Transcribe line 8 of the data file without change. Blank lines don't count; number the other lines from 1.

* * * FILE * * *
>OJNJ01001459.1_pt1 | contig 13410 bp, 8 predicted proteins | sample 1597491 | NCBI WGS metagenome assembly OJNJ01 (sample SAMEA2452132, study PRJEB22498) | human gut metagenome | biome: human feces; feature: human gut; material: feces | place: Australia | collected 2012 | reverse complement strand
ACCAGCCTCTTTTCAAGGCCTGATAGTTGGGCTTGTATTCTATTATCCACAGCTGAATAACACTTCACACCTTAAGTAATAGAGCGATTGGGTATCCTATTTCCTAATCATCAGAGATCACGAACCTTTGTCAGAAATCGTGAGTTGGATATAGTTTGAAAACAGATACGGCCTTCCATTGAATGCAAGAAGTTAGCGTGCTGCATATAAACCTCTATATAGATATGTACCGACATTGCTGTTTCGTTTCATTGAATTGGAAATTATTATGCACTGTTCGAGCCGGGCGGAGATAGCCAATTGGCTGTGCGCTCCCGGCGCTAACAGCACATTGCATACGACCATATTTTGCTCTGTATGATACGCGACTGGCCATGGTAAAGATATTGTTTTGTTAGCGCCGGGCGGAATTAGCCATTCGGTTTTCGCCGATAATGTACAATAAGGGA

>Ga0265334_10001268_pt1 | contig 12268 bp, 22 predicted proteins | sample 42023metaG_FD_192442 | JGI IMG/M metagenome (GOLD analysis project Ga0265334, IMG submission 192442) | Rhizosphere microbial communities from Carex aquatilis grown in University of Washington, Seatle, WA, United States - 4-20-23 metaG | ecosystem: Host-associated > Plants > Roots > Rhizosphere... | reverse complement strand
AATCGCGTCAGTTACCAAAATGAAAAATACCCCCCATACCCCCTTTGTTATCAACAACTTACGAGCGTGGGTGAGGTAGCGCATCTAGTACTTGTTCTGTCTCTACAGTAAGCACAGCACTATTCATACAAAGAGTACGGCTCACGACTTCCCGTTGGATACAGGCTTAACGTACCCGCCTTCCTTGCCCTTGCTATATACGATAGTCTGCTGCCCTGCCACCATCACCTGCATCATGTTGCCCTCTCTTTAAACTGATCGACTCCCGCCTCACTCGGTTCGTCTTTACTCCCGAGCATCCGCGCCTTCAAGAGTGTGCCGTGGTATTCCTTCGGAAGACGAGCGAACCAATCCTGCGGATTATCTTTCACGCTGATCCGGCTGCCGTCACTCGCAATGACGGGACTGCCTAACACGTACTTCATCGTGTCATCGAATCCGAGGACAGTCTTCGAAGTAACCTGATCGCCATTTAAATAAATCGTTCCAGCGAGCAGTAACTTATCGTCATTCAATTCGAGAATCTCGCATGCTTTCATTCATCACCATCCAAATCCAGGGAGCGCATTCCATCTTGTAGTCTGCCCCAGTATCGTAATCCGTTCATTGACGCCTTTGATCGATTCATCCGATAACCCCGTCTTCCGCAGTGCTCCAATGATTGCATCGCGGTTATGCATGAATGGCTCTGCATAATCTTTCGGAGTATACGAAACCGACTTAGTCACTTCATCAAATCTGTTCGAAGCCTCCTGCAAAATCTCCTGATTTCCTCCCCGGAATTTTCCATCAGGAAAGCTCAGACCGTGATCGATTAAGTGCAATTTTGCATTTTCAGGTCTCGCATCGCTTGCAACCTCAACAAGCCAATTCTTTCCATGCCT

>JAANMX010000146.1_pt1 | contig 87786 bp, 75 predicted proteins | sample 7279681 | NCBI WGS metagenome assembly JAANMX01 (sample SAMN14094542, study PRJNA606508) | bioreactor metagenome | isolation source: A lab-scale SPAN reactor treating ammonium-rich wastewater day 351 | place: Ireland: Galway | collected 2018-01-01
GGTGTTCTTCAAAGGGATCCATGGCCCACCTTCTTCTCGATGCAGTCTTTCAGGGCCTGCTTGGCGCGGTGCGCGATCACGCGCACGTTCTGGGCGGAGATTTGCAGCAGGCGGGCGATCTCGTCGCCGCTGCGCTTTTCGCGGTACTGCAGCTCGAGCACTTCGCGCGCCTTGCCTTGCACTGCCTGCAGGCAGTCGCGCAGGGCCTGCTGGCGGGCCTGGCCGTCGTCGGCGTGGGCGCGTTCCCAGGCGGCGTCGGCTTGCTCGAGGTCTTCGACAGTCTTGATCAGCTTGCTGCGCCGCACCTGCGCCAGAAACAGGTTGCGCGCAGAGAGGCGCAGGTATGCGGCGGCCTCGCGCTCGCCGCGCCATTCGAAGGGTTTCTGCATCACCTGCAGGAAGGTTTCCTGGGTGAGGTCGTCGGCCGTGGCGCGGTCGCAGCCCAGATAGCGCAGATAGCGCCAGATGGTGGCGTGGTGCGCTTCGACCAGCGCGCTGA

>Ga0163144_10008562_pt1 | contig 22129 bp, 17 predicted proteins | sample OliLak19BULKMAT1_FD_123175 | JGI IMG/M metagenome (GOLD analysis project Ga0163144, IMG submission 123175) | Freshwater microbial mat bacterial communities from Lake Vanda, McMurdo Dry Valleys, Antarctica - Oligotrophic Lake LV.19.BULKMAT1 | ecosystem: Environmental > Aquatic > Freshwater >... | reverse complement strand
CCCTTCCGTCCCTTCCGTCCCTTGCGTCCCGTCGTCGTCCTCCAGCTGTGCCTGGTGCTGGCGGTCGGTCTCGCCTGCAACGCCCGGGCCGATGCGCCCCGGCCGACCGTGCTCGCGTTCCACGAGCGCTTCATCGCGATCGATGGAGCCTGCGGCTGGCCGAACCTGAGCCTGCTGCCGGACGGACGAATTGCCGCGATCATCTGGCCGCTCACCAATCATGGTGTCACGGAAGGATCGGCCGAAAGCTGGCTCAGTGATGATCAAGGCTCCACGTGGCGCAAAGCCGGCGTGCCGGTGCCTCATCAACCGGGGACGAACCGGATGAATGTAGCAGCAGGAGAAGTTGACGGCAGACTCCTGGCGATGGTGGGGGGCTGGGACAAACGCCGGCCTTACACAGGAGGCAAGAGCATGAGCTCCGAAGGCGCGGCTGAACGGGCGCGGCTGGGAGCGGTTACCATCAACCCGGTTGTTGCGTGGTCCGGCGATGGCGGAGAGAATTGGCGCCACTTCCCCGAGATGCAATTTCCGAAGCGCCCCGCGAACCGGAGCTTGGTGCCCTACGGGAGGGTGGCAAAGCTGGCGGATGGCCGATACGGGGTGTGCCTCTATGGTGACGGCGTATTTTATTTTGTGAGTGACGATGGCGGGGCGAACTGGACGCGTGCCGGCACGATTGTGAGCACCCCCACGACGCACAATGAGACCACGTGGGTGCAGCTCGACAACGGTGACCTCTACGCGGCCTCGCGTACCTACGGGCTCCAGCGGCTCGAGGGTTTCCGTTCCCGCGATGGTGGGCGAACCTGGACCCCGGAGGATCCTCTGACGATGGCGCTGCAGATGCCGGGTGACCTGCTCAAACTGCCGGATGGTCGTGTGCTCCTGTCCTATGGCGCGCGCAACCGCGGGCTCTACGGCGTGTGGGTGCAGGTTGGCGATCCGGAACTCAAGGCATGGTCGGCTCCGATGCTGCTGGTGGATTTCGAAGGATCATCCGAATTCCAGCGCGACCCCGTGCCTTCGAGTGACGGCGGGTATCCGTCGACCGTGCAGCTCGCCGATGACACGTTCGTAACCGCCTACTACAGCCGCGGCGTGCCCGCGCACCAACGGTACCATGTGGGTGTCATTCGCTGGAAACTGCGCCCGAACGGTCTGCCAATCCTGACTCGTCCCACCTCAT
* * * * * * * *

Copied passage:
CCCTTCCGTCCCTTCCGTCCCTTGCGTCCCGTCGTCGTCCTCCAGCTGTGCCTGGTGCTGGCGGTCGGTCTCGCCTGCAACGCCCGGGCCGATGCGCCCCGGCCGACCGTGCTCGCGTTCCACGAGCGCTTCATCGCGATCGATGGAGCCTGCGGCTGGCCGAACCTGAGCCTGCTGCCGGACGGACGAATTGCCGCGATCATCTGGCCGCTCACCAATCATGGTGTCACGGAAGGATCGGCCGAAAGCTGGCTCAGTGATGATCAAGGCTCCACGTGGCGCAAAGCCGGCGTGCCGGTGCCTCATCAACCGGGGACGAACCGGATGAATGTAGCAGCAGGAGAAGTTGACGGCAGACTCCTGGCGATGGTGGGGGGCTGGGACAAACGCCGGCCTTACACAGGAGGCAAGAGCATGAGCTCCGAAGGCGCGGCTGAACGGGCGCGGCTGGGAGCGGTTACCATCAACCCGGTTGTTGCGTGGTCCGGCGATGGCGGAGAGAATTGGCGCCACTTCCCCGAGATGCAATTTCCGAAGCGCCCCGCGAACCGGAGCTTGGTGCCCTACGGGAGGGTGGCAAAGCTGGCGGATGGCCGATACGGGGTGTGCCTCTATGGTGACGGCGTATTTTATTTTGTGAGTGACGATGGCGGGGCGAACTGGACGCGTGCCGGCACGATTGTGAGCACCCCCACGACGCACAATGAGACCACGTGGGTGCAGCTCGACAACGGTGACCTCTACGCGGCCTCGCGTACCTACGGGCTCCAGCGGCTCGAGGGTTTCCGTTCCCGCGATGGTGGGCGAACCTGGACCCCGGAGGATCCTCTGACGATGGCGCTGCAGATGCCGGGTGACCTGCTCAAACTGCCGGATGGTCGTGTGCTCCTGTCCTATGGCGCGCGCAACCGCGGGCTCTACGGCGTGTGGGTGCAGGTTGGCGATCCGGAACTCAAGGCATGGTCGGCTCCGATGCTGCTGGTGGATTTCGAAGGATCATCCGAATTCCAGCGCGACCCCGTGCCTTCGAGTGACGGCGGGTATCCGTCGACCGTGCAGCTCGCCGATGACACGTTCGTAACCGCCTACTACAGCCGCGGCGTGCCCGCGCACCAACGGTACCATGTGGGTGTCATTCGCTGGAAACTGCGCCCGAACGGTCTGCCAATCCTGACTCGTCCCACCTCAT